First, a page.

The Last Day of the Rensselaer County Fair
The attendance at the Rensselaer county fair yesterday afternoon was large. The weather was delightful. The halls were filled all the afternoon with interested visitors. The committees were busy making the awards and placing the blue and red ribbons and cards on the articles deemed worthy of prizes. Few, if any, of the articles that have been exhibited were removed last night, and the exhibition is still in progress to-day.

The list of the money-prizes is given below, except those published in yesterday’s Times.

H. Buckland of Troy was the judge in the art department. The awards were as follows […] best work done by pupils under fourteen years, first premium, $6, Emilie C. Adams, Lansingburgh
Troy Daily Times. September 25, 1886: col 3.

Mrs. Hamblin’s Select School for Girls,

47 FOURTH STREET. Fall term begins
WEDNESDAY, SEPT. 10, 1890.
Miss Lucie Staude, teacher of Mathematics, Latin and German.
Miss Emilie Adams, Drawing and Crayon.
No extra charge for Drawing or German.
Troy Daily Times. September 6, 1890: 3 col 6.

—Miss Emilie C. Adams, principal of the Emma Willard School of Art, returned Saturday after attending the fourth annual exhibition of the Brooklyn Society of Mineral Painters, held in the Pouch mansion in Brooklyn last week. Miss Adams is a member of the society, which has a membership of thirty-two, of which number twenty-nine exhibited. She contributed to the display choice specimens of Watteau figure painting and chine plate decoration, also showing “The Triumph of Love” and “The Friar in the Wine Cellar,” the masterly figure paintings on porcelain, which have attracted widespread attention among artists and are pronounced to be among the finest work of the kind in this country. The paintings formed a specially attractive feature of the exhibit. During the two days in which the exhibition was in progress it was visited by about 5,000 persons. Miss Adams was unfortunate in losing a feather boa and a garnet pin at the exhibit. She fastened the boa with the pin inside a cape, and when she secured her cape from the cloak room the articles were missing.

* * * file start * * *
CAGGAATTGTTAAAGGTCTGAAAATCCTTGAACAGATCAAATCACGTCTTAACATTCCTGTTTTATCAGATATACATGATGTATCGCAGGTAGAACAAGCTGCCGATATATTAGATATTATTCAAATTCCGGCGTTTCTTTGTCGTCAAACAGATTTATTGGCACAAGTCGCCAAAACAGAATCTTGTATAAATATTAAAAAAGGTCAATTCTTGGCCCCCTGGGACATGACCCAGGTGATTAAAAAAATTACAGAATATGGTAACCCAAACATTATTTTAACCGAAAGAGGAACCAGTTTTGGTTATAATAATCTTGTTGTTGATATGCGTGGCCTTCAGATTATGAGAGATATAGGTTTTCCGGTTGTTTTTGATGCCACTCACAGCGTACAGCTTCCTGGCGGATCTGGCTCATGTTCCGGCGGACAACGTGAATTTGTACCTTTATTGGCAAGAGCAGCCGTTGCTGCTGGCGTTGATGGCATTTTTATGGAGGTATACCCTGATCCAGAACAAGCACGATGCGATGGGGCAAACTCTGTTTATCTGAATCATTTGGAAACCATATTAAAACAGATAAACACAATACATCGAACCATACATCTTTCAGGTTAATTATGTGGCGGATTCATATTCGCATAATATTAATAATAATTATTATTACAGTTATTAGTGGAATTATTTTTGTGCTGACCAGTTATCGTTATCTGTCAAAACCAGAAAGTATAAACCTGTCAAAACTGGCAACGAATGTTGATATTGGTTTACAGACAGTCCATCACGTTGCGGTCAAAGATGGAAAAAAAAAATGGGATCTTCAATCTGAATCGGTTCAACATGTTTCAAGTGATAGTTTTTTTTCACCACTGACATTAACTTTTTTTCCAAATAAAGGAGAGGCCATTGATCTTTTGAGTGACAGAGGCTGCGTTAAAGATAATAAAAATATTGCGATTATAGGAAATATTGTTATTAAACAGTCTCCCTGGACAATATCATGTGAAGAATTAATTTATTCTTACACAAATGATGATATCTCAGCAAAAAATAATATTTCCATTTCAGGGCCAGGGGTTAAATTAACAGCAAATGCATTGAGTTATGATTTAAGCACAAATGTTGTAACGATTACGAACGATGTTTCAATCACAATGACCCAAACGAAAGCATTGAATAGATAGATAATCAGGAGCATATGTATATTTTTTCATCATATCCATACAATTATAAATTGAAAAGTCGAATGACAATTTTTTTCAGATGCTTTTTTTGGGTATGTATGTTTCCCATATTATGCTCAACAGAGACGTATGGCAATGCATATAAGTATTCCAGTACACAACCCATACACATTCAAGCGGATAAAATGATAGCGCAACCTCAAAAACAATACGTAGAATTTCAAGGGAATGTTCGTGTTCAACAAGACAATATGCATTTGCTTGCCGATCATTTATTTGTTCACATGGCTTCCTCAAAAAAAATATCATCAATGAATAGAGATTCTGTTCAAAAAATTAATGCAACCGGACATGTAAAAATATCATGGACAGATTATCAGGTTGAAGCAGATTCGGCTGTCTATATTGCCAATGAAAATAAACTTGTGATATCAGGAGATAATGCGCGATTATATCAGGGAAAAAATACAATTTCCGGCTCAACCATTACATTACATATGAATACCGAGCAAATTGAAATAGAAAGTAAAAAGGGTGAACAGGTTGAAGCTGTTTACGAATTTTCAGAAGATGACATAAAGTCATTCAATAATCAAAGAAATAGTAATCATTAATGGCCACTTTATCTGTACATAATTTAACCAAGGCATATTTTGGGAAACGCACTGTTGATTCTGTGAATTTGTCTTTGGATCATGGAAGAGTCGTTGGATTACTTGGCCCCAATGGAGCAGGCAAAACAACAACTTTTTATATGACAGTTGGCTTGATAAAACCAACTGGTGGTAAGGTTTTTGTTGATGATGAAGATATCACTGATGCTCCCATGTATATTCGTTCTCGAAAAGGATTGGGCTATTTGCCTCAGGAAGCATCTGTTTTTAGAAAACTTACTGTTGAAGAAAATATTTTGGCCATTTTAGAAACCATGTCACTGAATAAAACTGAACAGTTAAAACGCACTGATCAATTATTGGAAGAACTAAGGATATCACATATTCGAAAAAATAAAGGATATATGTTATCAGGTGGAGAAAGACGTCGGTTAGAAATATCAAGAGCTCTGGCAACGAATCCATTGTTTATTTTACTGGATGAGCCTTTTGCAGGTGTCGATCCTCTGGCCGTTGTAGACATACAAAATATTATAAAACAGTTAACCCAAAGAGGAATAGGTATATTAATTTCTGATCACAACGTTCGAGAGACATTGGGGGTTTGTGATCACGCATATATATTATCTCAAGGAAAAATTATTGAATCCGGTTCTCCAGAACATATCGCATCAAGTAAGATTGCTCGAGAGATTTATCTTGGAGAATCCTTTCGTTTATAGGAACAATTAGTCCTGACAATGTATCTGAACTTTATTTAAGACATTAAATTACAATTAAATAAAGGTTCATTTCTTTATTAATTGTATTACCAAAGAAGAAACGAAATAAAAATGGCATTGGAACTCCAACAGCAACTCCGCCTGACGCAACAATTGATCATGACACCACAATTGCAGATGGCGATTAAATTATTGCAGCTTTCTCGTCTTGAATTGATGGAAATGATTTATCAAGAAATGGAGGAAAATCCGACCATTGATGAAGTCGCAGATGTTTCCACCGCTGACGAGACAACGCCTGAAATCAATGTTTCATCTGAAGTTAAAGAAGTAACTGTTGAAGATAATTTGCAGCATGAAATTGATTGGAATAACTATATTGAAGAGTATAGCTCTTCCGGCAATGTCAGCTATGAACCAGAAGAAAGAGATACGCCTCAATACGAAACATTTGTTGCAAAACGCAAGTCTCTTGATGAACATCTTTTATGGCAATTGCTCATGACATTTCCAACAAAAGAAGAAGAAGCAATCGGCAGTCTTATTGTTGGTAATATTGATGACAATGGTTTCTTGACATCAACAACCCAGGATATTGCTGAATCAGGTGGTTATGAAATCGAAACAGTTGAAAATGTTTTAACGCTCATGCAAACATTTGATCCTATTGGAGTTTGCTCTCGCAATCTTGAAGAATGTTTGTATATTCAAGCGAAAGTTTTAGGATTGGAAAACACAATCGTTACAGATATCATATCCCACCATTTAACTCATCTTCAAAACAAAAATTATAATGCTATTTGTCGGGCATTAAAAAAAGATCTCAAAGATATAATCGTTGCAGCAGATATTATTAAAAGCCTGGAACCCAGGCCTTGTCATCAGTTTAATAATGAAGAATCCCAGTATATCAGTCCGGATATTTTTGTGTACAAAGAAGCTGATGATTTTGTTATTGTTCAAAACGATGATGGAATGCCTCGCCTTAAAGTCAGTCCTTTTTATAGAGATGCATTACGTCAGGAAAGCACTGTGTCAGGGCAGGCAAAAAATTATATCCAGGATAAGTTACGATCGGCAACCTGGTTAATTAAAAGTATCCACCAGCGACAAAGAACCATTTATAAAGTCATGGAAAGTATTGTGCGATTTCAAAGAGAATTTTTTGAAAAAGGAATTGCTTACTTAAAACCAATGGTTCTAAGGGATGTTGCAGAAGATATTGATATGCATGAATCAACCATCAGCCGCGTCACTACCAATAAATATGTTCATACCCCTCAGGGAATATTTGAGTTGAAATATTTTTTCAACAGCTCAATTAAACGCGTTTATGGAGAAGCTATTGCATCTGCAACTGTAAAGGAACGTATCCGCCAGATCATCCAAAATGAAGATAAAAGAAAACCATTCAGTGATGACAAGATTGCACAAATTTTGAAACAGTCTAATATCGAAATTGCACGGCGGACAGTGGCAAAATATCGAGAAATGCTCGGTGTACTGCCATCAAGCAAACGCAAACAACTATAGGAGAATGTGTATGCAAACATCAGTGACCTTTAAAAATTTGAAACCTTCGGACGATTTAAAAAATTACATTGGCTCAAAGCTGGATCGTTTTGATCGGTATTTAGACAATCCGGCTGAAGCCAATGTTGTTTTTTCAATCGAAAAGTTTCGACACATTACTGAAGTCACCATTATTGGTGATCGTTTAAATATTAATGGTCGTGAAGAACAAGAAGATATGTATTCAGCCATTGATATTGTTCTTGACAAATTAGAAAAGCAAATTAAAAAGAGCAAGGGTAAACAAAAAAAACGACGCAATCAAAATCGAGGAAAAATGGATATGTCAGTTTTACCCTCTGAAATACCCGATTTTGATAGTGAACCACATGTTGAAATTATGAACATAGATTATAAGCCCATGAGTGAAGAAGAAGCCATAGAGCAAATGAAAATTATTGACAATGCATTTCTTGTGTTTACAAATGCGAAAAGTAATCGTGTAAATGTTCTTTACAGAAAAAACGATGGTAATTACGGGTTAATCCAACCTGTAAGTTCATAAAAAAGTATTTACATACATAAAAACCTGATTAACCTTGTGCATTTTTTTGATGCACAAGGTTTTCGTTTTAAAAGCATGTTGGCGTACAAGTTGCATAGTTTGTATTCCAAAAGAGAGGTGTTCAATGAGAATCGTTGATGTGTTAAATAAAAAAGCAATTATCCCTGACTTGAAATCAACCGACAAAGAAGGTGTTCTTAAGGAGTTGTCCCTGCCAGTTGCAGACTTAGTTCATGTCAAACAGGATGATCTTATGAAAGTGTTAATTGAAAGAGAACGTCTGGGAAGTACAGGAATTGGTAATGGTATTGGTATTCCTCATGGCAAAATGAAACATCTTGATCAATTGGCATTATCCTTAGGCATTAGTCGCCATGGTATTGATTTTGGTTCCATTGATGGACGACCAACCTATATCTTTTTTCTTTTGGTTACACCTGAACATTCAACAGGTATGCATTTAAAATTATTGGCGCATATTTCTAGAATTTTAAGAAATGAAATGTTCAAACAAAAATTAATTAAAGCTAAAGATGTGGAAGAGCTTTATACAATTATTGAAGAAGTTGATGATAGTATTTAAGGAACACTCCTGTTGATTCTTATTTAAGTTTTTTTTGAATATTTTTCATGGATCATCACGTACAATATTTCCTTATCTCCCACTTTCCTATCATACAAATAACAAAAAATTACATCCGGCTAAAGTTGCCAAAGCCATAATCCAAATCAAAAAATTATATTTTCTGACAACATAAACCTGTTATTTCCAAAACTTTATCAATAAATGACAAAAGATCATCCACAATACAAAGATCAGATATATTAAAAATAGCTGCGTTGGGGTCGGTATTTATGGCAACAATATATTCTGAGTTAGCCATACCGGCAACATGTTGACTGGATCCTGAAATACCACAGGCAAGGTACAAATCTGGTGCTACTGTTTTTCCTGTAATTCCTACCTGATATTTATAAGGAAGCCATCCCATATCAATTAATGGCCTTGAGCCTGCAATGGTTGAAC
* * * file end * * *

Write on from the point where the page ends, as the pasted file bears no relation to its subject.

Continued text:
Troy Daily Times. March 9, 1896: 3 col 3.